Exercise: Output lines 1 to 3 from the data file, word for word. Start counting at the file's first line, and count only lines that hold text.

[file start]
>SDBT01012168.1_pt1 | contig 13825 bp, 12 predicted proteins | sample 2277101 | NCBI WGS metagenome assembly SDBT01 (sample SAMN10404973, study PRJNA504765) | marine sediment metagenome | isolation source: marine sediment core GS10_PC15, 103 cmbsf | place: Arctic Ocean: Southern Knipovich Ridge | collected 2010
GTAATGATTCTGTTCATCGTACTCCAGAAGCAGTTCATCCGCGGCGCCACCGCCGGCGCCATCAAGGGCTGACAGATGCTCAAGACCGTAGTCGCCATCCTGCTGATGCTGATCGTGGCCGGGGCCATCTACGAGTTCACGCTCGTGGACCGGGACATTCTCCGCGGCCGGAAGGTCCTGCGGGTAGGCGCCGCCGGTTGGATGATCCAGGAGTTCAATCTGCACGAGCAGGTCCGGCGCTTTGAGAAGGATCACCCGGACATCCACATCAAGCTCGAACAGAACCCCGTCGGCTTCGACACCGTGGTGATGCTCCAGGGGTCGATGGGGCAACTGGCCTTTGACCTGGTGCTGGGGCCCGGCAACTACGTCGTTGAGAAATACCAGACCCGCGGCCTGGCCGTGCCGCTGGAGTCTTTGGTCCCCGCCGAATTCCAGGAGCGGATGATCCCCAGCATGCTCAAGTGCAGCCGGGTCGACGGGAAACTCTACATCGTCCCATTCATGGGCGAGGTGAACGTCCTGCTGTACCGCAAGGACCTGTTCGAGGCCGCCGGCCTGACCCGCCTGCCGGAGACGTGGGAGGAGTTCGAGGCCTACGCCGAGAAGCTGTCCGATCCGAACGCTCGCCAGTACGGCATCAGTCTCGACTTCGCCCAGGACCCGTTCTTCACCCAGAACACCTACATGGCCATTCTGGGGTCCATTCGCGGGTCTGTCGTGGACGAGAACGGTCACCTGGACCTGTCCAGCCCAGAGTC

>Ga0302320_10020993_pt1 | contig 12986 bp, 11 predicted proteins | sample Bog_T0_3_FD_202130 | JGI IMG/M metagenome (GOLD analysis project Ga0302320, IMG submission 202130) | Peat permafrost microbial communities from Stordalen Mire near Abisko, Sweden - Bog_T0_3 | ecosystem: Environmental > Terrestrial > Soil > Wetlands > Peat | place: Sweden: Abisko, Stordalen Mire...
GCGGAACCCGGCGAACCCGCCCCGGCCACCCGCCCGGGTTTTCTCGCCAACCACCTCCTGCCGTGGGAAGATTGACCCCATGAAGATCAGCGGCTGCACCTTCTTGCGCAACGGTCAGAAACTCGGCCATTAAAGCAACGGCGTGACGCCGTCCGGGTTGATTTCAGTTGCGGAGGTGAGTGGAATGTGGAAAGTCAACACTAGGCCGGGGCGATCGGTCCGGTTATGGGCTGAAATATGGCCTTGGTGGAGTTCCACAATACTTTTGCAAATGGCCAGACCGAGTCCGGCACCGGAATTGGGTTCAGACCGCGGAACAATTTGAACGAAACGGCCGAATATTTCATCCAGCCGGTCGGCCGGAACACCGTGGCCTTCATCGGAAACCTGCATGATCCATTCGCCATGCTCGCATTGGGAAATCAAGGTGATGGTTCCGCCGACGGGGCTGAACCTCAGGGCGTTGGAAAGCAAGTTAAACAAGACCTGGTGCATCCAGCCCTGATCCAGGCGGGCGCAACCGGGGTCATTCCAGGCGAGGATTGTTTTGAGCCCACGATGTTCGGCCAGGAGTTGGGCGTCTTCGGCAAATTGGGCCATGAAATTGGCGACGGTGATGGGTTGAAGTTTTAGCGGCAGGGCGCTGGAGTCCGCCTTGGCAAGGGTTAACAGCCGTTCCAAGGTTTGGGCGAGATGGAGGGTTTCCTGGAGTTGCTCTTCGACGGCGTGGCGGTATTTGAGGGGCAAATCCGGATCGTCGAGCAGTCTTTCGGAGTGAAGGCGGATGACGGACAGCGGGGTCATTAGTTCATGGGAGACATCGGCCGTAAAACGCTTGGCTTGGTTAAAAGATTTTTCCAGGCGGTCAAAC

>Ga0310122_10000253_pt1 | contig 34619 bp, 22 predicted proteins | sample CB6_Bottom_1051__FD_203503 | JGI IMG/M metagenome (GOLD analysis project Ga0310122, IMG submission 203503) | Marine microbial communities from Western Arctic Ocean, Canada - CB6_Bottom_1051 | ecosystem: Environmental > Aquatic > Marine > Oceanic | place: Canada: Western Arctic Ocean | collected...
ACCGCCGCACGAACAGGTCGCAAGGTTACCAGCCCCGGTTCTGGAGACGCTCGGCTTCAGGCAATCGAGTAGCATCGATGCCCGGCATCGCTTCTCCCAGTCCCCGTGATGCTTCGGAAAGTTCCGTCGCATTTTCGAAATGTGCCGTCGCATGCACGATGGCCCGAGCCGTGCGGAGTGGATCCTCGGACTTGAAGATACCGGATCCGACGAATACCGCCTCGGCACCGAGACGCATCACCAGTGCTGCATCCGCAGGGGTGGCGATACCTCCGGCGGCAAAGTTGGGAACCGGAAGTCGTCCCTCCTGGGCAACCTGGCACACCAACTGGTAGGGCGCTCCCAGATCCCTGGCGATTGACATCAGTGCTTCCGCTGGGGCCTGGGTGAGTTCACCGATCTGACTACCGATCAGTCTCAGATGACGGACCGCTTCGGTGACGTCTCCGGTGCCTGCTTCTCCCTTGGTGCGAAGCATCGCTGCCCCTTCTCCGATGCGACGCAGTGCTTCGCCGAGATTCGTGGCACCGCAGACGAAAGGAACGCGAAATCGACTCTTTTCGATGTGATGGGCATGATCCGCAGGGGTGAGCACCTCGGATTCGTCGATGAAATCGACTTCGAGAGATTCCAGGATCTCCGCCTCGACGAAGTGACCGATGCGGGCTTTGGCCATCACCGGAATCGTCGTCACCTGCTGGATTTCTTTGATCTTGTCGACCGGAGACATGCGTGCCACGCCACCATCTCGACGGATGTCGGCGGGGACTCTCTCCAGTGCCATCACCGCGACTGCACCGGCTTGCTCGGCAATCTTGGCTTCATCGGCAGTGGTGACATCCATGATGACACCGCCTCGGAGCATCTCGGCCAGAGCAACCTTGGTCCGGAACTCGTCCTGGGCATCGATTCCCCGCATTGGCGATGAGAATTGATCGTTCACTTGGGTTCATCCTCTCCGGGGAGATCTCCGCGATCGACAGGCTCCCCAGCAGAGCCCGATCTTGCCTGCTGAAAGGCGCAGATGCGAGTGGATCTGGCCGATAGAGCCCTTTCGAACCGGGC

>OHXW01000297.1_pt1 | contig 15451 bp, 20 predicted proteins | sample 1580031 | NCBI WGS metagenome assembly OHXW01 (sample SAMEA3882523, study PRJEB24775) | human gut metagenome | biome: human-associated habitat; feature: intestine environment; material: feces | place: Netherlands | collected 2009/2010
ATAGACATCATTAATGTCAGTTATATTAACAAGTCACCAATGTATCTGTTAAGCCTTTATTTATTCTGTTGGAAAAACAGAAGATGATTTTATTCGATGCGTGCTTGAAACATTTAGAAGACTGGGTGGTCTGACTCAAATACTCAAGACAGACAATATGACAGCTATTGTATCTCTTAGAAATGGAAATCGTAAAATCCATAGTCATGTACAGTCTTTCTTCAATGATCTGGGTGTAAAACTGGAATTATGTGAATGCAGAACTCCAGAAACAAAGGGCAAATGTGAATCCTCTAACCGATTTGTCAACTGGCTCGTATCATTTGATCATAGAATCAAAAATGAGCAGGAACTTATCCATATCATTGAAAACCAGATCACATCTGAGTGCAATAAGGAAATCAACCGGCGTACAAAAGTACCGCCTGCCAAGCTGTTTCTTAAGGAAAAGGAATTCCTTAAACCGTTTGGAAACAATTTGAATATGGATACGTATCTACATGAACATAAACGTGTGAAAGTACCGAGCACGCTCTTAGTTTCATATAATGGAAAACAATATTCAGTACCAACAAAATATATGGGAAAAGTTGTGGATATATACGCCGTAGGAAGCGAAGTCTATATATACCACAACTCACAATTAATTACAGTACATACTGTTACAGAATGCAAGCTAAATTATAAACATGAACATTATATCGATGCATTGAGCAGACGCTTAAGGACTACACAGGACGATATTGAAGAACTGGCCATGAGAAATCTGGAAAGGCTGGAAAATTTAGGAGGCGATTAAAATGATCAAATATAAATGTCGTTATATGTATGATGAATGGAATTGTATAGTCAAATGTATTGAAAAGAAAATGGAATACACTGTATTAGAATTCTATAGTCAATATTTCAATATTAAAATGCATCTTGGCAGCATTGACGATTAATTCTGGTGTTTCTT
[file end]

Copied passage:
>SDBT01012168.1_pt1 | contig 13825 bp, 12 predicted proteins | sample 2277101 | NCBI WGS metagenome assembly SDBT01 (sample SAMN10404973, study PRJNA504765) | marine sediment metagenome | isolation source: marine sediment core GS10_PC15, 103 cmbsf | place: Arctic Ocean: Southern Knipovich Ridge | collected 2010
GTAATGATTCTGTTCATCGTACTCCAGAAGCAGTTCATCCGCGGCGCCACCGCCGGCGCCATCAAGGGCTGACAGATGCTCAAGACCGTAGTCGCCATCCTGCTGATGCTGATCGTGGCCGGGGCCATCTACGAGTTCACGCTCGTGGACCGGGACATTCTCCGCGGCCGGAAGGTCCTGCGGGTAGGCGCCGCCGGTTGGATGATCCAGGAGTTCAATCTGCACGAGCAGGTCCGGCGCTTTGAGAAGGATCACCCGGACATCCACATCAAGCTCGAACAGAACCCCGTCGGCTTCGACACCGTGGTGATGCTCCAGGGGTCGATGGGGCAACTGGCCTTTGACCTGGTGCTGGGGCCCGGCAACTACGTCGTTGAGAAATACCAGACCCGCGGCCTGGCCGTGCCGCTGGAGTCTTTGGTCCCCGCCGAATTCCAGGAGCGGATGATCCCCAGCATGCTCAAGTGCAGCCGGGTCGACGGGAAACTCTACATCGTCCCATTCATGGGCGAGGTGAACGTCCTGCTGTACCGCAAGGACCTGTTCGAGGCCGCCGGCCTGACCCGCCTGCCGGAGACGTGGGAGGAGTTCGAGGCCTACGCCGAGAAGCTGTCCGATCCGAACGCTCGCCAGTACGGCATCAGTCTCGACTTCGCCCAGGACCCGTTCTTCACCCAGAACACCTACATGGCCATTCTGGGGTCCATTCGCGGGTCTGTCGTGGACGAGAACGGTCACCTGGACCTGTCCAGCCCAGAGTC

>Ga0302320_10020993_pt1 | contig 12986 bp, 11 predicted proteins | sample Bog_T0_3_FD_202130 | JGI IMG/M metagenome (GOLD analysis project Ga0302320, IMG submission 202130) | Peat permafrost microbial communities from Stordalen Mire near Abisko, Sweden - Bog_T0_3 | ecosystem: Environmental > Terrestrial > Soil > Wetlands > Peat | place: Sweden: Abisko, Stordalen Mire...